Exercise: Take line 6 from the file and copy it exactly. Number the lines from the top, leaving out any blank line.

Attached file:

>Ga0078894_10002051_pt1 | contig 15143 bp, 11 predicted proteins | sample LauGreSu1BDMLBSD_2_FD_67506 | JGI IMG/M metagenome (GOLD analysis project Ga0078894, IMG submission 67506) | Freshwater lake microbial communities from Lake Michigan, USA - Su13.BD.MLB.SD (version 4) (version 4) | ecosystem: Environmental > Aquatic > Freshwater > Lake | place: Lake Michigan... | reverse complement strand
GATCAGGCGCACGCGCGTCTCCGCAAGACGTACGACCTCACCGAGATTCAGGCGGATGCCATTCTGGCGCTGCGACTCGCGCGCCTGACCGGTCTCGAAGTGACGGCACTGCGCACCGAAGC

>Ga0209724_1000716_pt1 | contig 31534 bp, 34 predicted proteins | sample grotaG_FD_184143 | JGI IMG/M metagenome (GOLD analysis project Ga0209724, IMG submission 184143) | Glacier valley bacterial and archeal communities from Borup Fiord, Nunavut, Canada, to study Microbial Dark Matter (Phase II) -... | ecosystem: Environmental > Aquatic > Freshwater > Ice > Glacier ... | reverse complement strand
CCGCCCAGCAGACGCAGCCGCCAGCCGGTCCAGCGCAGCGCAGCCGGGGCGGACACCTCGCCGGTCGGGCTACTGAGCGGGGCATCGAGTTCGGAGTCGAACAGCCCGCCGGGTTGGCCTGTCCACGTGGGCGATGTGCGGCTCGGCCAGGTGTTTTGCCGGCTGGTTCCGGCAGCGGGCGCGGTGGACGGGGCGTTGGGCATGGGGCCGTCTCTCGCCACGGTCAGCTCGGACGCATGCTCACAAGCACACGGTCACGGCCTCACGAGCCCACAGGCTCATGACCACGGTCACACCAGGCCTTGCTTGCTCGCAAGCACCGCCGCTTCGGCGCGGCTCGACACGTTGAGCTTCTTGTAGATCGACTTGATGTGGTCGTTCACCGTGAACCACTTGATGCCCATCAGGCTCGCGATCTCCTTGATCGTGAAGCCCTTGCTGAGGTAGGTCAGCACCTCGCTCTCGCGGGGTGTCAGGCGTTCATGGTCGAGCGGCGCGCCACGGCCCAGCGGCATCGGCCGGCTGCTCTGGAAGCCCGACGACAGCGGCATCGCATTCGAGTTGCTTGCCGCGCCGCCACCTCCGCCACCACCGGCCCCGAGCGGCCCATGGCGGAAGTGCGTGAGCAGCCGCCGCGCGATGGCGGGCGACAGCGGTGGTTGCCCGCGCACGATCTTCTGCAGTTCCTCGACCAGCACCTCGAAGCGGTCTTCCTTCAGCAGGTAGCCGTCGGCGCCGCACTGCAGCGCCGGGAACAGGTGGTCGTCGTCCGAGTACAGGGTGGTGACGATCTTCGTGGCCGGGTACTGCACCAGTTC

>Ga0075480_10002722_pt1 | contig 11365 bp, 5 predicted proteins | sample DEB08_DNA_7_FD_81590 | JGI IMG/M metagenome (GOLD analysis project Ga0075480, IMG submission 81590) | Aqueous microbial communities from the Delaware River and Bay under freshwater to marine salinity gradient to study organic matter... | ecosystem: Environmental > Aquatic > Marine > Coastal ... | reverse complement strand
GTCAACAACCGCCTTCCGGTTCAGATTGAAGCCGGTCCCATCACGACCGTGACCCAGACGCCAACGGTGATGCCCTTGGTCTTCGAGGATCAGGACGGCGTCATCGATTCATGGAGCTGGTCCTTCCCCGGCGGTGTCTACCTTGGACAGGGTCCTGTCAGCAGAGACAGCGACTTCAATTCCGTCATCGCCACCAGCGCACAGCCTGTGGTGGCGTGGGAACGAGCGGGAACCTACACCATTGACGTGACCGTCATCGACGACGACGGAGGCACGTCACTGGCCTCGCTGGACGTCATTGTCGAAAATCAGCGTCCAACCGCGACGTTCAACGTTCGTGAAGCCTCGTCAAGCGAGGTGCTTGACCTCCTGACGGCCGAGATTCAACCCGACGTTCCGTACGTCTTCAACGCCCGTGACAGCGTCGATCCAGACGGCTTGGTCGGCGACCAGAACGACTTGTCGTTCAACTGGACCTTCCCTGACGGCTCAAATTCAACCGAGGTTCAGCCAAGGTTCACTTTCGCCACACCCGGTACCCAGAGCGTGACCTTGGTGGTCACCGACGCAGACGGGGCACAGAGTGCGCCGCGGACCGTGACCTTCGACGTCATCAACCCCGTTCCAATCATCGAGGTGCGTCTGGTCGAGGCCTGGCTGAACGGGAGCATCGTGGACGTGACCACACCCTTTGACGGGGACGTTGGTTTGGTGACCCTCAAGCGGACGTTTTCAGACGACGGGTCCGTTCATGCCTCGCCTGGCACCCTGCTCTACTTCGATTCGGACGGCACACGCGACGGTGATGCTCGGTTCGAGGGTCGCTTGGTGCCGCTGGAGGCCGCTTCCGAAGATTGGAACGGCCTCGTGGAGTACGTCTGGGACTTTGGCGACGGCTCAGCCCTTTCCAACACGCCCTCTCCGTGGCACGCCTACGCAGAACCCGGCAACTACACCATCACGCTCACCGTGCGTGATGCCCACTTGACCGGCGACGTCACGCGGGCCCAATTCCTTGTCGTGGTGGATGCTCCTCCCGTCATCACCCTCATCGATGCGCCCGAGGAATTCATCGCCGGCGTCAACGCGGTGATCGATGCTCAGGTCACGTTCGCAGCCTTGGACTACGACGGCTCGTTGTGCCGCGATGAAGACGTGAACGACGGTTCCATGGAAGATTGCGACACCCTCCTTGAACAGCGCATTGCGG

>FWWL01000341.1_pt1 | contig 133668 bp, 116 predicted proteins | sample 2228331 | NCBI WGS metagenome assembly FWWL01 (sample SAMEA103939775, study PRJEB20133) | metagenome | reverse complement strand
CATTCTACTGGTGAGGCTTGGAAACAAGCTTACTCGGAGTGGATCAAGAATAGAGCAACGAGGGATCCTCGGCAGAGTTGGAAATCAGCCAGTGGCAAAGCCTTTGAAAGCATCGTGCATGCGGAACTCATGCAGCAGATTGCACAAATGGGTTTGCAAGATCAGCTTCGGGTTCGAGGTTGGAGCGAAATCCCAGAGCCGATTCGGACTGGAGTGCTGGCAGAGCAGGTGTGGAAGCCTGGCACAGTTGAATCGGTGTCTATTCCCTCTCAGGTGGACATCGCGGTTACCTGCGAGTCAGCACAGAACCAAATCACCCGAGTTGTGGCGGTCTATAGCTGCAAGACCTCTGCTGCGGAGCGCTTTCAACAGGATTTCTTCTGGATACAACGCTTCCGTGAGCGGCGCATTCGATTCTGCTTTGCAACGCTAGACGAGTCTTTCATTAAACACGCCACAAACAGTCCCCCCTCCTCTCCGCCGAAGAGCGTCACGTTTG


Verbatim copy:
GTCAACAACCGCCTTCCGGTTCAGATTGAAGCCGGTCCCATCACGACCGTGACCCAGACGCCAACGGTGATGCCCTTGGTCTTCGAGGATCAGGACGGCGTCATCGATTCATGGAGCTGGTCCTTCCCCGGCGGTGTCTACCTTGGACAGGGTCCTGTCAGCAGAGACAGCGACTTCAATTCCGTCATCGCCACCAGCGCACAGCCTGTGGTGGCGTGGGAACGAGCGGGAACCTACACCATTGACGTGACCGTCATCGACGACGACGGAGGCACGTCACTGGCCTCGCTGGACGTCATTGTCGAAAATCAGCGTCCAACCGCGACGTTCAACGTTCGTGAAGCCTCGTCAAGCGAGGTGCTTGACCTCCTGACGGCCGAGATTCAACCCGACGTTCCGTACGTCTTCAACGCCCGTGACAGCGTCGATCCAGACGGCTTGGTCGGCGACCAGAACGACTTGTCGTTCAACTGGACCTTCCCTGACGGCTCAAATTCAACCGAGGTTCAGCCAAGGTTCACTTTCGCCACACCCGGTACCCAGAGCGTGACCTTGGTGGTCACCGACGCAGACGGGGCACAGAGTGCGCCGCGGACCGTGACCTTCGACGTCATCAACCCCGTTCCAATCATCGAGGTGCGTCTGGTCGAGGCCTGGCTGAACGGGAGCATCGTGGACGTGACCACACCCTTTGACGGGGACGTTGGTTTGGTGACCCTCAAGCGGACGTTTTCAGACGACGGGTCCGTTCATGCCTCGCCTGGCACCCTGCTCTACTTCGATTCGGACGGCACACGCGACGGTGATGCTCGGTTCGAGGGTCGCTTGGTGCCGCTGGAGGCCGCTTCCGAAGATTGGAACGGCCTCGTGGAGTACGTCTGGGACTTTGGCGACGGCTCAGCCCTTTCCAACACGCCCTCTCCGTGGCACGCCTACGCAGAACCCGGCAACTACACCATCACGCTCACCGTGCGTGATGCCCACTTGACCGGCGACGTCACGCGGGCCCAATTCCTTGTCGTGGTGGATGCTCCTCCCGTCATCACCCTCATCGATGCGCCCGAGGAATTCATCGCCGGCGTCAACGCGGTGATCGATGCTCAGGTCACGTTCGCAGCCTTGGACTACGACGGCTCGTTGTGCCGCGATGAAGACGTGAACGACGGTTCCATGGAAGATTGCGACACCCTCCTTGAACAGCGCATTGCGG